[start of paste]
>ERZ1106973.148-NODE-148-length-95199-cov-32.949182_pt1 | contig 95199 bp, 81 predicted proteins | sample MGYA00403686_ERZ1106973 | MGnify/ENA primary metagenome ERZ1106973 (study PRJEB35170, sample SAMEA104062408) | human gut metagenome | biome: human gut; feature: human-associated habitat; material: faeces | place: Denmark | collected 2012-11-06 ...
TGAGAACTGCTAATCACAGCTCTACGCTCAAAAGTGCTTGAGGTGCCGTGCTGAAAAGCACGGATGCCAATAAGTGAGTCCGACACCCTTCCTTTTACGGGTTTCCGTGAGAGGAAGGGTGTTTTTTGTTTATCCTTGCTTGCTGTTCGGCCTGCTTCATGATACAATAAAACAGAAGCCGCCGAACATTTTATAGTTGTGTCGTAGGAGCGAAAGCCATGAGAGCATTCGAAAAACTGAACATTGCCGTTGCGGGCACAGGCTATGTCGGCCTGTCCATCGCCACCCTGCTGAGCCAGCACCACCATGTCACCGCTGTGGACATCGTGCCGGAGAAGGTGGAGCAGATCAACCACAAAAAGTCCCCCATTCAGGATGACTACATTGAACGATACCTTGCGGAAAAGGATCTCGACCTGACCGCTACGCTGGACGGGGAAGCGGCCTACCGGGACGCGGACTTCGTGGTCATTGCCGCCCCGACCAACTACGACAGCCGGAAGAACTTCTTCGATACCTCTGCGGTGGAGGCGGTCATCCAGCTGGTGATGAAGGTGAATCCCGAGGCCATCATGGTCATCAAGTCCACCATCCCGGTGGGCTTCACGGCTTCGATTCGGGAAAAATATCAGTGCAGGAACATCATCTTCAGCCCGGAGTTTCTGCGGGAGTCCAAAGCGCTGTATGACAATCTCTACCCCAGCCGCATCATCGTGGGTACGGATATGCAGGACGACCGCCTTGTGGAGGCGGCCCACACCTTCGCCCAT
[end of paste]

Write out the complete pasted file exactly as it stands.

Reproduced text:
>ERZ1106973.148-NODE-148-length-95199-cov-32.949182_pt1 | contig 95199 bp, 81 predicted proteins | sample MGYA00403686_ERZ1106973 | MGnify/ENA primary metagenome ERZ1106973 (study PRJEB35170, sample SAMEA104062408) | human gut metagenome | biome: human gut; feature: human-associated habitat; material: faeces | place: Denmark | collected 2012-11-06 ...
TGAGAACTGCTAATCACAGCTCTACGCTCAAAAGTGCTTGAGGTGCCGTGCTGAAAAGCACGGATGCCAATAAGTGAGTCCGACACCCTTCCTTTTACGGGTTTCCGTGAGAGGAAGGGTGTTTTTTGTTTATCCTTGCTTGCTGTTCGGCCTGCTTCATGATACAATAAAACAGAAGCCGCCGAACATTTTATAGTTGTGTCGTAGGAGCGAAAGCCATGAGAGCATTCGAAAAACTGAACATTGCCGTTGCGGGCACAGGCTATGTCGGCCTGTCCATCGCCACCCTGCTGAGCCAGCACCACCATGTCACCGCTGTGGACATCGTGCCGGAGAAGGTGGAGCAGATCAACCACAAAAAGTCCCCCATTCAGGATGACTACATTGAACGATACCTTGCGGAAAAGGATCTCGACCTGACCGCTACGCTGGACGGGGAAGCGGCCTACCGGGACGCGGACTTCGTGGTCATTGCCGCCCCGACCAACTACGACAGCCGGAAGAACTTCTTCGATACCTCTGCGGTGGAGGCGGTCATCCAGCTGGTGATGAAGGTGAATCCCGAGGCCATCATGGTCATCAAGTCCACCATCCCGGTGGGCTTCACGGCTTCGATTCGGGAAAAATATCAGTGCAGGAACATCATCTTCAGCCCGGAGTTTCTGCGGGAGTCCAAAGCGCTGTATGACAATCTCTACCCCAGCCGCATCATCGTGGGTACGGATATGCAGGACGACCGCCTTGTGGAGGCGGCCCACACCTTCGCCCAT